At the juncture of the German states of Bavaria, Thuringia, and Hesse, the Rhön Mountains were created from volcanic lava flows untold eons ago. The natural forests were cleared from the tops of the mountains during the Middle Ages by farmers who wished to use them for sheep and cattle grazing.
Today the mountains are protected as a UNESCO Biosphere Reserve.
Because they were created from volcanic lava flows, the Rhön Mountains are full of strange basalt formations and huge boulders. They also contain all the expected charms of the German mountain landscape, including crystalline mountain streams, deciduous forests, rich peat bogs, and vast stands of birch.
The best ways for you to appreciate all the Rhön Mountains Biosphere has to offer are either on foot, hiking its more than seven thousand kilometers of trails, or by cycling its two thousand kilometers of bike trails. During the winter, take advantage of the many cross-country skiing trails which crisscross their slopes.
One of the great things about vacationing in the Rhön Mountains Biosphere Reserve is ecologically friendly partnerships between area farmers and restaurants. Dine steak or chops from locally grown oxen or lambs, locally baked caraway bread, and trout from the mountain streams served with a regional specialty, potato dumplings in leek sauce. Quench your thirst with freshly squeezed local apple juice. Relax with a brandy distilled from the fruit of a Rhön mountain orchard!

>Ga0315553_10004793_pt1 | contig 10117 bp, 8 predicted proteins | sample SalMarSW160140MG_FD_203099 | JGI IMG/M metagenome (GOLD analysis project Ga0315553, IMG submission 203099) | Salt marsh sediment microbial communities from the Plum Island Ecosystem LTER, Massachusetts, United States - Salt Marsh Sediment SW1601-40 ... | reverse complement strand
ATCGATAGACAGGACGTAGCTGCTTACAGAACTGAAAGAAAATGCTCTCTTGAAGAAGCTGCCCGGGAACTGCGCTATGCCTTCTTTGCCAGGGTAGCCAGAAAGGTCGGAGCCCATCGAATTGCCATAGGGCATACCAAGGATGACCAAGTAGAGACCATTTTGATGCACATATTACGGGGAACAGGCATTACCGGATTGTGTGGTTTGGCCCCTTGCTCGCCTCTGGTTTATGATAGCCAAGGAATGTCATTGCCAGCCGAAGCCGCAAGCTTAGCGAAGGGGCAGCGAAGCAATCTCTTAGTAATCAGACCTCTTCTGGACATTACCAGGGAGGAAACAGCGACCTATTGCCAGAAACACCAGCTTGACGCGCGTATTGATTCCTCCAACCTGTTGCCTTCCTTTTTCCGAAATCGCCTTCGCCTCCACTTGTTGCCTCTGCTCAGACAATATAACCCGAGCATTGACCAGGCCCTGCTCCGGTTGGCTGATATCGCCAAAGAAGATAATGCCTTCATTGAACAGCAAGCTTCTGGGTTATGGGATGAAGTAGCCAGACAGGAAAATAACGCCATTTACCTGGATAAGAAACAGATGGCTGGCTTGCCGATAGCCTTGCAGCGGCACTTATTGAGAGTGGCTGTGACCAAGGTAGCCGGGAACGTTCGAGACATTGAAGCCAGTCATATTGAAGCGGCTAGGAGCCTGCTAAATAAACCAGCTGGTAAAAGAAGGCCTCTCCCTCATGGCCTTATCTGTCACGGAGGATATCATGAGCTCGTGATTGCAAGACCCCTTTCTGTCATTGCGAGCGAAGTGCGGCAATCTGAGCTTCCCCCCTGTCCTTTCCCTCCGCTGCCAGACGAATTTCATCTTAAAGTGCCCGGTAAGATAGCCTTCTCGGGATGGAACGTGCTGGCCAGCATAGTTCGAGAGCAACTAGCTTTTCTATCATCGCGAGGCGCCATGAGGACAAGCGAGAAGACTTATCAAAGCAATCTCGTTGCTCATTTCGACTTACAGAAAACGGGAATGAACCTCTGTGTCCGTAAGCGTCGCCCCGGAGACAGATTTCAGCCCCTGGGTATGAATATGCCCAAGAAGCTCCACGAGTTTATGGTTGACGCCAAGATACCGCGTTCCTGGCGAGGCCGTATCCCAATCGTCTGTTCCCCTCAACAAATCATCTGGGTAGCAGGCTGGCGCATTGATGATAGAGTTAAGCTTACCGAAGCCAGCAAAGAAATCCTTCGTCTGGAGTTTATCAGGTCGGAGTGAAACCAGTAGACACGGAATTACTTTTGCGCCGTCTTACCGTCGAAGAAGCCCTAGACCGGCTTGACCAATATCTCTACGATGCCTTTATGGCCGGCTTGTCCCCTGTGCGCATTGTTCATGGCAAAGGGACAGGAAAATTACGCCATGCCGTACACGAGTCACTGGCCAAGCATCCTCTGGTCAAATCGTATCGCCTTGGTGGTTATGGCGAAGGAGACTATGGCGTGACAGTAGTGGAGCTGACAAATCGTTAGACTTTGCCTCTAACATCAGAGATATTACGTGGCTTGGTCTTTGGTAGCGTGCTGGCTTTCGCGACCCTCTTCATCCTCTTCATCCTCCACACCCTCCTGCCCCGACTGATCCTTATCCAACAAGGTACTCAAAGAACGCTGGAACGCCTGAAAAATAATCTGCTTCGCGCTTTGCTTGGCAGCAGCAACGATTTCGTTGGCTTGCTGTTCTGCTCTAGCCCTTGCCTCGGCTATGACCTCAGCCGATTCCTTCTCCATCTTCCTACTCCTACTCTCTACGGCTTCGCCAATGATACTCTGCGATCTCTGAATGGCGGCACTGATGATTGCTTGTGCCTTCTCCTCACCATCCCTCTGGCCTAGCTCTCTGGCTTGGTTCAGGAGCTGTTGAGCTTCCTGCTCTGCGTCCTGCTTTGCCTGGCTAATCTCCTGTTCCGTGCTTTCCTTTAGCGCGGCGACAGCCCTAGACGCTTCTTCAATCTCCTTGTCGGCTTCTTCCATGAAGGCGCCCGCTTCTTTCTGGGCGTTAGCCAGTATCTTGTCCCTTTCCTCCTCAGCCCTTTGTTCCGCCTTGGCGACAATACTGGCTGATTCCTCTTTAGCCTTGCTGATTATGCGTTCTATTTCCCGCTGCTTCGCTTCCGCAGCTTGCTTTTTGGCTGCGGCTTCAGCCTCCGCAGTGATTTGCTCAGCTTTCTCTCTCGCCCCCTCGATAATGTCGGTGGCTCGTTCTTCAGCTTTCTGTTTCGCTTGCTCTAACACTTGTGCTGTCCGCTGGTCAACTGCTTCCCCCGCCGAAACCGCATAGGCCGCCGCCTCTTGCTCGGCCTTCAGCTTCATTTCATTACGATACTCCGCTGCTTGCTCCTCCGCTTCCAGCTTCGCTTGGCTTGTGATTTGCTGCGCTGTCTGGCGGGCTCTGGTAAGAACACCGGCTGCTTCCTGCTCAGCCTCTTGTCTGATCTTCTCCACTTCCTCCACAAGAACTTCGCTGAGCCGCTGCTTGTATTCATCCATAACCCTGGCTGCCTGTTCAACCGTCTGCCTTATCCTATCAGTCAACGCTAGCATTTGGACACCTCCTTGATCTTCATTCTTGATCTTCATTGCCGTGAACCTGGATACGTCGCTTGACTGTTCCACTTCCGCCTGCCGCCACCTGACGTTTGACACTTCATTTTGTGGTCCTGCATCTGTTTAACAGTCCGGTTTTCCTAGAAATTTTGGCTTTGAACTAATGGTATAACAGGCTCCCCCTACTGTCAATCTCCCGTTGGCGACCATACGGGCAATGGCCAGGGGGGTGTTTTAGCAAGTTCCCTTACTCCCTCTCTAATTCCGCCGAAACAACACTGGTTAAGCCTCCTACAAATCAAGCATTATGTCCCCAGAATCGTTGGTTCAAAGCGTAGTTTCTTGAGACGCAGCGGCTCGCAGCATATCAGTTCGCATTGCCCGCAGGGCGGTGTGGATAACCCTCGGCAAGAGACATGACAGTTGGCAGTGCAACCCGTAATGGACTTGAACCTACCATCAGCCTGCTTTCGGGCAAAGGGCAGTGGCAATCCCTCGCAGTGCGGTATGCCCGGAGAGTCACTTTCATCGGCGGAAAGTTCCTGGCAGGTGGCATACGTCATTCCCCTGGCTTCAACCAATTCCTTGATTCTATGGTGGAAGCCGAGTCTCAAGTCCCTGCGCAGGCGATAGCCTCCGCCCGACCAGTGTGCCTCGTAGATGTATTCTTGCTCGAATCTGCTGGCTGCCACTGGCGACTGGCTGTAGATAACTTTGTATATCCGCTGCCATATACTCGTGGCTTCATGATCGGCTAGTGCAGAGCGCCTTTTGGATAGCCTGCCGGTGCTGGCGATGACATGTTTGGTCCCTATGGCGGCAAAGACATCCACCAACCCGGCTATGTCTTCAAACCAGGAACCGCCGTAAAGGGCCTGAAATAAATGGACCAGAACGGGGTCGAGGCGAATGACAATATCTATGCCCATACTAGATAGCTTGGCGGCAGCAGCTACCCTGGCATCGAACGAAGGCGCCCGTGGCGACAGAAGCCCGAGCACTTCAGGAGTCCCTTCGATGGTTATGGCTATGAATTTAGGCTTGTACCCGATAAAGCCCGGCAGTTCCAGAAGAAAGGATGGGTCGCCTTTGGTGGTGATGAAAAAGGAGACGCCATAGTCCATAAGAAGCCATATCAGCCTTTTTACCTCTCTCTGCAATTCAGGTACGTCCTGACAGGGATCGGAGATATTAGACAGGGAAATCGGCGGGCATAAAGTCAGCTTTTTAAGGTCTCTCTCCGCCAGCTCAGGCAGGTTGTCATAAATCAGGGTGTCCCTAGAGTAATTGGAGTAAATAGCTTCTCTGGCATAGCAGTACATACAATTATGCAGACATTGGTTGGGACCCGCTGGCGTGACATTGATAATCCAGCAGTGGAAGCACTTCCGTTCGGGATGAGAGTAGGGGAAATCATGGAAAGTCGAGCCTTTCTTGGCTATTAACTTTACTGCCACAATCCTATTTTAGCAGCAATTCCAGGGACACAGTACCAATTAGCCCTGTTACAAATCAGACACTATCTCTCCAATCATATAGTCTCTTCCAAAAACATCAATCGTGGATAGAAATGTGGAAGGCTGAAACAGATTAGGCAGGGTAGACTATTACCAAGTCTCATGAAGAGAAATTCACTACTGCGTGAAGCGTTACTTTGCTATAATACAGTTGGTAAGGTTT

There are four mountains in particular which would make great places to visit for your stay here. They are Wasserkuppe, Kreuzberg, the Hohe Geba, and Milseberg.
Wasserkuppe, with 950m/3117ft the tallest peak in the mountains, has achieved international recognition as one of the world’s premier gliding spots. An annual global gliding competition was held there as long ago as the 1930s. Today you can also try paragliding, hang gliding, kitesailing, or simply turning your model airplane loose on its slopes. Wasserkuppe has a glider flight museum and a summer toboggan run.
But one of its most interesting attractions is a much quieter one. The Black Moor on Wasserkuppe is about 150 acres (60 hectares) with a surface layer of peat approximately 21 feet (6.5 meters) in depth.
Kreuzberg Mountain, in the Bavarian section of the Biosphere Reserve, is noted for Kreuzberg monastery and a beer brewed according to a recipe which dates to 1731. While it’s not the strongest German beer you’ll ever drink, it is delicious after a climb up the trail, and the altitude will give it some extra punch! ;-) Kreuzberg is also a popular ski area.
If you’re a skier, then Hohe Geba in Thuringia’s Rhön Mountains is great for a winter break. Milseberg is the highest mountain in Hesse, and on its one thousand foot (300 meter) summit is a Crucifixion scene, where Good Friday services are held each year. The Wasserkuppe is visible from the top of Milseberg.
At the base of Milseberg is the city of Fulda. Built on the banks of the Fulda River, which begins in the Rhön Mountains, the city is on the site of a Benedictine convent founded in 744. Excavations indicate that people had lived in the area even earlier than that!
Fulda is full of excellent examples of Baroque architecture. Also, take time for a stroll along the path along the river, where you will pass gardens and swans paddling gracefully by.